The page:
Kristalina Georgieva, managing director of the International Monetary Fund (IMF), speaks during a virtual news conference on April 15, 2020. Photo by Andrew Harrer/Bloomberg via Getty Images

Kristalina Georgieva, managing director of the International Monetary Fund (IMF), speaks during a virtual news conference on April 15, 2020. Photo by Andrew Harrer/Bloomberg via Getty Images

There were several notable achievements during last week’s Spring meetings. The Fund’s frank set of forecasts for world GDP growth are a grim but valuable reminder of the scale of the crisis we are facing, and the Fund’s richer members will finance a temporary suspension on payments to the IMF for 29 very poor countries.

Most importantly, a boost to the Fund’s main emergency facilities - the Rapid Credit Facility and the Rapid Financing Instrument - now makes $100bn of proper relief available to a wide range of countries. But the core problem is that the vast bulk of the Fund’s firepower is effectively inert.

This is because of the idea of 'conditionality', which underpins almost all of the IMF’s lending relationships with member states. Under normal circumstances, when the IMF is the last-resort lender to a country, it insists that the borrowing government tighten its belt and exercise restraint in public spending.

This helps to achieve three objectives. One is to stabilise the public debt burden, to ensure that the resources made available are not wasted. The second is to limit the whole economy’s need for foreign exchange, a shortage of which had prompted a country to seek IMF help in the first place. And the third is to ensure that the IMF can get repaid.

Role within the international monetary system

Since the IMF does not take any physical collateral from countries to whom it is lending, the belt-tightening helps to act as a kind of collateral for the IMF. It helps to maximise the probability that the IMF does not suffer losses on its own loan portfolio — losses that would have bad consequences for the Fund’s role within the international monetary system.

This is a perfectly respectable goal. Walter Bagehot, the legendary editor of The Economist, established modern conventional wisdom about managing panics. Relying on a medical metaphor that feels oddly relevant today, he said that a panic 'is a species of neuralgia, and according to the rules of science you must not starve it.'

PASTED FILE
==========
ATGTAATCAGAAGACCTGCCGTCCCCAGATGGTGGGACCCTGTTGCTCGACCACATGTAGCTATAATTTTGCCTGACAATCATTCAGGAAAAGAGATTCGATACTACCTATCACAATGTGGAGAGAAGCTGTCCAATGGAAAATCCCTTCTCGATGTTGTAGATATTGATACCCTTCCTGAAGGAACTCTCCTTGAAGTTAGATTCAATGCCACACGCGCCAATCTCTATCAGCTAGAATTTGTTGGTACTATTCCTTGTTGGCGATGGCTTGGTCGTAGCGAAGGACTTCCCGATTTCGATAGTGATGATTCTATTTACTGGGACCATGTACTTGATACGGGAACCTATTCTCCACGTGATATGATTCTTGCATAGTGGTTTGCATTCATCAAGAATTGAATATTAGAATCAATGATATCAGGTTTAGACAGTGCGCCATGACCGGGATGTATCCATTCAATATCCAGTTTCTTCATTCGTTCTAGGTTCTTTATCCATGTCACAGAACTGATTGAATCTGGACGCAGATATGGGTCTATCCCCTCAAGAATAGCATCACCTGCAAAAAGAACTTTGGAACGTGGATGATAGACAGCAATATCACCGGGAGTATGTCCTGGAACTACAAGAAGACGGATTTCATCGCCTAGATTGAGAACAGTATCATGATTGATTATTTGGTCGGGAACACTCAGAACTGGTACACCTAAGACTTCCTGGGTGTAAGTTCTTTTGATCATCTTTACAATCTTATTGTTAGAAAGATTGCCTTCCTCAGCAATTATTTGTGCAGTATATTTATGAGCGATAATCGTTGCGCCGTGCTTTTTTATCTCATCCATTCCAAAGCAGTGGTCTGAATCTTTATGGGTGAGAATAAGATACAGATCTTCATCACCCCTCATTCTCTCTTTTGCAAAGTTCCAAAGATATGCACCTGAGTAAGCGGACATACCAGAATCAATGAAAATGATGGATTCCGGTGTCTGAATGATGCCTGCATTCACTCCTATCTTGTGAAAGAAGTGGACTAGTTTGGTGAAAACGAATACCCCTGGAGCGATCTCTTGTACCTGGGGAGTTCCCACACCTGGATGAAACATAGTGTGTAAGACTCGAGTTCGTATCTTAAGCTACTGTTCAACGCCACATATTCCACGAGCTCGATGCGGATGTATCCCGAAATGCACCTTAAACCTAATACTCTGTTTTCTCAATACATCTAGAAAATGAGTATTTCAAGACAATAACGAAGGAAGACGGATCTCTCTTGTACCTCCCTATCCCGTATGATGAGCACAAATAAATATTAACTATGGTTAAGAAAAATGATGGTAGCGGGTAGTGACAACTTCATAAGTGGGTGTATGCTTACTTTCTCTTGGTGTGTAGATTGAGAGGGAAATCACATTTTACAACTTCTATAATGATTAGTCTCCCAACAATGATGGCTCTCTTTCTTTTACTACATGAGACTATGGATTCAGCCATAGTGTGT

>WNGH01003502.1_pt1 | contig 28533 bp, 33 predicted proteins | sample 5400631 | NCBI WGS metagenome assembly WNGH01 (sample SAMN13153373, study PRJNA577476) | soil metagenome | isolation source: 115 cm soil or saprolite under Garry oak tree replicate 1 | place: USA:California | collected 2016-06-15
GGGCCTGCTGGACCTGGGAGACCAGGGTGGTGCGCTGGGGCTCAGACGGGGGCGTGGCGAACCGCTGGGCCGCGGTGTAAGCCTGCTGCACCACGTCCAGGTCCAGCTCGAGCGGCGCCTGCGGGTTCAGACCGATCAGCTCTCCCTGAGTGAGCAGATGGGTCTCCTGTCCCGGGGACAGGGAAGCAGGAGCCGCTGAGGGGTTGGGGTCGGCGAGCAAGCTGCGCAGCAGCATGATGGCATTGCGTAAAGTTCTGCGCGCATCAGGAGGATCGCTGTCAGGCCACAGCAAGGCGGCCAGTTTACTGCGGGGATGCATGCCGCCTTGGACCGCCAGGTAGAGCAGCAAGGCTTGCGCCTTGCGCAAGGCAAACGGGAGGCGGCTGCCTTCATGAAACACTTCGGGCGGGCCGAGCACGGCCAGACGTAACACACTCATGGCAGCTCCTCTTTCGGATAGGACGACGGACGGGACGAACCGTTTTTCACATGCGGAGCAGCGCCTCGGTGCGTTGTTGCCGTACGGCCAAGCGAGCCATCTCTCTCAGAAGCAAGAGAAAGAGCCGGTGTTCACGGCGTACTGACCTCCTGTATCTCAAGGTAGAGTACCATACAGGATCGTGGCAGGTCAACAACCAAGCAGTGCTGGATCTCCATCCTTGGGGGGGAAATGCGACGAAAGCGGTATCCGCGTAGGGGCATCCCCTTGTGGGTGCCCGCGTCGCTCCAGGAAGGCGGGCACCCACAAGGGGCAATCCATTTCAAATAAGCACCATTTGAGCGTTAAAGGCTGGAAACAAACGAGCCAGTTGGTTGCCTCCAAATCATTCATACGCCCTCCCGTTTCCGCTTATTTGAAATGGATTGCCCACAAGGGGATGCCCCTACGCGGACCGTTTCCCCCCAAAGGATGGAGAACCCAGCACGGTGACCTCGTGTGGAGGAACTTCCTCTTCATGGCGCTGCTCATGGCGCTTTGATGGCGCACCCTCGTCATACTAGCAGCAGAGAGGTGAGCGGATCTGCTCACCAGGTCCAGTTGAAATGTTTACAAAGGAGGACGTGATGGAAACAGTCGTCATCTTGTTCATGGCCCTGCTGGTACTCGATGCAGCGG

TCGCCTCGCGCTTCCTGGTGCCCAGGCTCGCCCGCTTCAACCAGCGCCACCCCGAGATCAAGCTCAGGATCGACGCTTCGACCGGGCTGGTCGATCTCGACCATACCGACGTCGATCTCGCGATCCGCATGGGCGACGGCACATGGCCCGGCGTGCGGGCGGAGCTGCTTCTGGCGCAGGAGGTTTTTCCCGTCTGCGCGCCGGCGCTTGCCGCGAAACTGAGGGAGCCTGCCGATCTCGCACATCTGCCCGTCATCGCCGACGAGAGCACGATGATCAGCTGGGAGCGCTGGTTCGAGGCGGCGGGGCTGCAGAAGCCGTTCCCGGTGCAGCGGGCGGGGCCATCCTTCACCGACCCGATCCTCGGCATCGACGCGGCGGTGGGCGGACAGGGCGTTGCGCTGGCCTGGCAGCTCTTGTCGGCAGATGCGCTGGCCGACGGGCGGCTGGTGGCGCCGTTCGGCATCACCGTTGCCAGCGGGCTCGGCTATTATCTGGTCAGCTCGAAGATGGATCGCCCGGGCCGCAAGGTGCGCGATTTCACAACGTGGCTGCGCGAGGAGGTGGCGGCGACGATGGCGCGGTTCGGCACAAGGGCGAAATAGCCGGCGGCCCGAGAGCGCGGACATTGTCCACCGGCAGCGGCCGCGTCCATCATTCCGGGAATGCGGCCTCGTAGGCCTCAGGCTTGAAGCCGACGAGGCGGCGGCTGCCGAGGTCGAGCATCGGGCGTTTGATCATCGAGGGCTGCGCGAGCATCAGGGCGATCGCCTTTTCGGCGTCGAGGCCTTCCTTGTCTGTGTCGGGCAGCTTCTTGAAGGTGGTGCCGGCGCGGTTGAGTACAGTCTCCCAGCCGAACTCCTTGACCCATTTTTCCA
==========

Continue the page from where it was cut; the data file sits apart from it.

Managing a panic, therefore, requires lending to stricken borrowers 'whenever the security is good', as Bagehot put it. The IMF has had to invent its own form of collateral, and conditionality is the result. The problem, though, is that belt-tightening is a completely inappropriate approach to managing the current crisis.

Countries are stricken not because they have indulged in any irresponsible spending sprees that led to a shortage of foreign exchange, but because of a virus beyond their control. Indeed, it would seem almost grotesque for the Fund to ask countries to cut spending at a time when, if anything, more spending is needed to stop people dying or from falling into a permanent trap of unemployment.

The obvious solution to this problem would be to increase the amount of money that any country can access from the Fund’s emergency facilities well beyond the $100bn now available. But that kind of solution would quickly run up against the IMF’s collateral problem.

The more the IMF makes available as 'true' emergency financing with few or no strings attached, the more it begins to undermine the quality of its loan portfolio. And if the IMF’s senior creditor status is undermined, then an important building block of the international monetary system would be at risk.

One way out of this might have been an emergency allocation of Special Drawing Rights, a tool last used in 2009. This would credit member countries’ accounts with new, unconditional liquidity that could be exchanged for the five currencies that underpin the SDR: the dollar, the yen, the euro, sterling and the renminbi. That will not be happening, though, since the US is firmly opposed, for reasons bad and good.

So in the end the IMF and its shareholders face a huge problem. It either lends more money on easy terms without the 'collateral' of conditionality, at the expense of undermining its own balance sheet - or it remains, in systemic terms, on the sidelines of this crisis.

And since the legacy of this crisis will be some eye-watering increases in the public debt burdens of many emerging economies, the IMF’s struggle to find a way to administer its medicine will certainly outlive this round of the coronavirus outbreak.

This article is a version of a piece which was originally published in the Financial Times